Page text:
Hurricane Matthew Poses a Rare and Dangerous Threat to Jamaica - Pacific Standard

Hurricane Matthew Poses a Rare and Dangerous Threat to Jamaica

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No hurricane as strong as Matthew has ever made landfall in Jamaica in recorded history.

By Eric Holthaus

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Hurricane Dean floods the streets of Kingston, Jamaica, on August 20, 2007. (Photo: Anthony Foster/AFP/Getty Images)

After a bout of rapid intensification, Hurricane Matthew has become the strongest hurricane so far in the Atlantic basin in 2016. It’s now on a course toward landfall in Jamaica on Sunday evening or Monday morning.

Should Matthew stay on its current projected path, it would be a near-worst-case scenario for Jamaica. No hurricane as strong as Matthew has ever made landfall in Jamaica in recorded history.

In preparation for Matthew, Jamaica has activated its National Emergency Operations Center and Prime Minister Andrew Holness convened an emergency meeting on Thursday to discuss the situation and urge preparedness. Evan Thompson, the director of Jamaica’s National Meteorological Service, told the Associated Press “we are all on high alert.” As of Friday afternoon, the entire country of Jamaica was placed under a hurricane watch.

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(Map: National Hurricane Center)

During the 30 hours between Thursday morning and Friday afternoon, Matthew grew from tropical storm to Category 4 in the Caribbean, with sustained winds growing from 70 to 140 miles per hour. Matthew’s current forecast track from the National Hurricane Center means the storm may greatly threaten Jamaica this weekend, bringing the potential for fresh water flooding from very heavy rainfall in addition to a temporary rise in ocean levels and waves that may top 10 meters (30 feet).

Since complete hurricane records began in the Atlantic in 1851, there have been only four other Category 3 or stronger hurricanes to make landfall in Jamaica. The last was Hurricane Gilbert in 1988 — the most destructive hurricane in Jamaica’s history — which hit Jamaica at a slightly lesser strength than what Matthew was early Friday afternoon. The passage of Hurricane Gilbert also inspired one of the fastest-selling reggae songs ever in Jamaica, and remains the benchmark storm in the country.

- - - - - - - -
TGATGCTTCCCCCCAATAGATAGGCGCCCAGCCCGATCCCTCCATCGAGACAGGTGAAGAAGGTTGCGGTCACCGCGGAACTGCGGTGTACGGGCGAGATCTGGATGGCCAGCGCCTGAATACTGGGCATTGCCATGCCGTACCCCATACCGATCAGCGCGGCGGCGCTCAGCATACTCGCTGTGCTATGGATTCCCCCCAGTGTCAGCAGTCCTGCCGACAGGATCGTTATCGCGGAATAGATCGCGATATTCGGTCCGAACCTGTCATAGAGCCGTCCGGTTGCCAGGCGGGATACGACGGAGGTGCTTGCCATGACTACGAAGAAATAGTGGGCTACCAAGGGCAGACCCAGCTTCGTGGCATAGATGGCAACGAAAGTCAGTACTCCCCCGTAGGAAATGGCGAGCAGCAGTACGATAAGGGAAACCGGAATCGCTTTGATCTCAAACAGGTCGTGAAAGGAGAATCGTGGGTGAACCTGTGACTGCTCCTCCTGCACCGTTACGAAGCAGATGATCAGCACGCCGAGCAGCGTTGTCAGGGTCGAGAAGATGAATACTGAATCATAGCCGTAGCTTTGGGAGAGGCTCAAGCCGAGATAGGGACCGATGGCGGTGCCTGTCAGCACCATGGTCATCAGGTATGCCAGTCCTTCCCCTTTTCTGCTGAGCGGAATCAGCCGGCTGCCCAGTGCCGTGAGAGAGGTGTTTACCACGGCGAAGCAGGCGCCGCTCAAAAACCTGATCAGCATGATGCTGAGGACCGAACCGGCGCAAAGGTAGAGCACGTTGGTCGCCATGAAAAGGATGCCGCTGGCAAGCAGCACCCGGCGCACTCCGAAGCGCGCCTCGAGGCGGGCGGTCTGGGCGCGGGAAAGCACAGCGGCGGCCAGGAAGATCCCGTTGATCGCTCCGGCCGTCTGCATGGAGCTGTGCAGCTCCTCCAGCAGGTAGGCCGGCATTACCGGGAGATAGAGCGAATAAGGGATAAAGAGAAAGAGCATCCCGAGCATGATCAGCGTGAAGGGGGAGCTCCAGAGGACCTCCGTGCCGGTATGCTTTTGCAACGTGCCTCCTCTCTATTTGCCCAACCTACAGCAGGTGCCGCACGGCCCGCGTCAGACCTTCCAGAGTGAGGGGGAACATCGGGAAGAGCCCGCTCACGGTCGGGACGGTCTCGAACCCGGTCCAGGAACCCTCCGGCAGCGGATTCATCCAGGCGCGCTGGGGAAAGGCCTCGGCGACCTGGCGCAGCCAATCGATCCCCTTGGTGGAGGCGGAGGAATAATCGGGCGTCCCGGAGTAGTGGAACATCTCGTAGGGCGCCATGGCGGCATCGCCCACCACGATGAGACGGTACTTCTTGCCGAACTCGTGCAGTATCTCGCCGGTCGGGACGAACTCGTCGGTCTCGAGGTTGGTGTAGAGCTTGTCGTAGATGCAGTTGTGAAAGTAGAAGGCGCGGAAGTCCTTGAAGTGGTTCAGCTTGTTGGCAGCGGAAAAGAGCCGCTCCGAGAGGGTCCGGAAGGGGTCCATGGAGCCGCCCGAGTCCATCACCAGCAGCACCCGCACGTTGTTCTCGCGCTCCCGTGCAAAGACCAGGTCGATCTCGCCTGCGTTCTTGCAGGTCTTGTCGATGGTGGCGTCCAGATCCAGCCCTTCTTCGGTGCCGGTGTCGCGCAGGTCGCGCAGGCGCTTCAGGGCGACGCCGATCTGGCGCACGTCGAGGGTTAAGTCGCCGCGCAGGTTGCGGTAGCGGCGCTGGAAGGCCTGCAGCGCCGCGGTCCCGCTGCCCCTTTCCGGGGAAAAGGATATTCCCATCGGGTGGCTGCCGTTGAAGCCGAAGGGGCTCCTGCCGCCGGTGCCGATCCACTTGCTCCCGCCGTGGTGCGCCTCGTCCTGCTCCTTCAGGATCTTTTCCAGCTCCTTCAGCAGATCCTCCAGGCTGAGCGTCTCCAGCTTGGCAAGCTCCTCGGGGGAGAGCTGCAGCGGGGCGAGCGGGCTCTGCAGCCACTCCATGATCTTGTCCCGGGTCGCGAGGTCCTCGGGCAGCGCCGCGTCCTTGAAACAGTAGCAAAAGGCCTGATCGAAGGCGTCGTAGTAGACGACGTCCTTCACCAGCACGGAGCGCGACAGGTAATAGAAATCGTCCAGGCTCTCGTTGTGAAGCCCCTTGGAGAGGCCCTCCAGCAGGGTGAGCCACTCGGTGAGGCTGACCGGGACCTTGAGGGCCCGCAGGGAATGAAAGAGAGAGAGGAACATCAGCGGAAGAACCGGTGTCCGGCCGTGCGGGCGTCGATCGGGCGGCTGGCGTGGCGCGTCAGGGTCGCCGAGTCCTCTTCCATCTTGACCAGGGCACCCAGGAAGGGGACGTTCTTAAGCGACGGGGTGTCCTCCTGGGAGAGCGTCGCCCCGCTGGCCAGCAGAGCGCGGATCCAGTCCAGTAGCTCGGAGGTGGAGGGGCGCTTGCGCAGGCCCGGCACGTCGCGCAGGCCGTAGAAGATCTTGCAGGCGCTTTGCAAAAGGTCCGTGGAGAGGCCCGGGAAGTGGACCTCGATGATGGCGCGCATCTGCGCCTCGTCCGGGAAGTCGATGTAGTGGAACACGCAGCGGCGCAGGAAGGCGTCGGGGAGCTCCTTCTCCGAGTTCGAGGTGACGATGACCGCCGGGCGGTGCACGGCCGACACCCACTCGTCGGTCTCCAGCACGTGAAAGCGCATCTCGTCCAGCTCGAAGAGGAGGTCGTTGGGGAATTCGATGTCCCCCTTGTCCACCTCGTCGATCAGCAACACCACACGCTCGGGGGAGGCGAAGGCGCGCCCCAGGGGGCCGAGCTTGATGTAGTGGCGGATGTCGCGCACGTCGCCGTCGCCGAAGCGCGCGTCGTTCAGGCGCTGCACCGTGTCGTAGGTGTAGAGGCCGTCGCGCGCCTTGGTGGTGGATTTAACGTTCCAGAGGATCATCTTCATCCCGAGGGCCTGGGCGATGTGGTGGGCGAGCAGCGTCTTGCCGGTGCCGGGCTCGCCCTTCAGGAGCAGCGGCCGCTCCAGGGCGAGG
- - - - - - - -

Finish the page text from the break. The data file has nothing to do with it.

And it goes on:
If Matthew can maintain its intensity until landfall in Jamaica, it will be the most powerful hurricane to ever hit the island in recorded history.

In the decades since Gilbert, Jamaica has faced economic headwinds and stagnating development. Matthew could pose a serious setback especially if it brings a significant storm surge near the capital of Kingston, which is prone to coastal flooding. Steadily rising seas due to climate change are adding economic and physical risk to tourism-dependent Caribbean countries like Jamaica, and will make the impact from Hurricane Matthew worse.

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(Image: National Oceanic and Atmospheric Administration)

The last hurricane to hit Jamaica was Sandy in 2012, which caused moderate damage to the area around Kingston. Omar Robinson, the emergency operations coordinator within the Pan-American Disaster Response Unit, an arm of the Red Cross, said personnel and supplies have already been prepositioned to Jamaica, Cuba, Haiti, and the Dominican Republic in anticipation of Matthew’s landfall.

Matthew’s increasingly dire path toward Jamaica comes as some news coverage has already begun to look ahead to a potential impact in the mainland United States, at least five to seven days away and still very uncertain. Also at serious risk from Matthew is neighboring Haiti, which is still recovering from a catastrophic 2010 earthquake, and eastern parts of Cuba. As of Friday afternoon, the southern coast of Haiti is under a tropical storm watch.

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